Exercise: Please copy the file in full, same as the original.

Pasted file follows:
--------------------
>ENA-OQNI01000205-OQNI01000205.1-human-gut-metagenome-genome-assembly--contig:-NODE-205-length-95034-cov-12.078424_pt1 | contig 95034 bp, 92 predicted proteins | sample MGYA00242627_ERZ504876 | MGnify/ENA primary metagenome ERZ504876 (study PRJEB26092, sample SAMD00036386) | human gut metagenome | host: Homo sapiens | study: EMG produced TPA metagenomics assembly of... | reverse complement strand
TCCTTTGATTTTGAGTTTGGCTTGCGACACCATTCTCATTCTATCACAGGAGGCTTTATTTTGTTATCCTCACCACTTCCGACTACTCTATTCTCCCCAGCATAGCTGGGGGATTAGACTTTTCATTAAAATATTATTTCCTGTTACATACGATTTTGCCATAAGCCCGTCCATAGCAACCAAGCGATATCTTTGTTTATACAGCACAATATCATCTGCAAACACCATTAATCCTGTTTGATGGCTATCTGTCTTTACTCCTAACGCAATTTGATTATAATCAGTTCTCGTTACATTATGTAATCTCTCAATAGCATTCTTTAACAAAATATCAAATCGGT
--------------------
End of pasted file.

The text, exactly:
>ENA-OQNI01000205-OQNI01000205.1-human-gut-metagenome-genome-assembly--contig:-NODE-205-length-95034-cov-12.078424_pt1 | contig 95034 bp, 92 predicted proteins | sample MGYA00242627_ERZ504876 | MGnify/ENA primary metagenome ERZ504876 (study PRJEB26092, sample SAMD00036386) | human gut metagenome | host: Homo sapiens | study: EMG produced TPA metagenomics assembly of... | reverse complement strand
TCCTTTGATTTTGAGTTTGGCTTGCGACACCATTCTCATTCTATCACAGGAGGCTTTATTTTGTTATCCTCACCACTTCCGACTACTCTATTCTCCCCAGCATAGCTGGGGGATTAGACTTTTCATTAAAATATTATTTCCTGTTACATACGATTTTGCCATAAGCCCGTCCATAGCAACCAAGCGATATCTTTGTTTATACAGCACAATATCATCTGCAAACACCATTAATCCTGTTTGATGGCTATCTGTCTTTACTCCTAACGCAATTTGATTATAATCAGTTCTCGTTACATTATGTAATCTCTCAATAGCATTCTTTAACAAAATATCAAATCGGT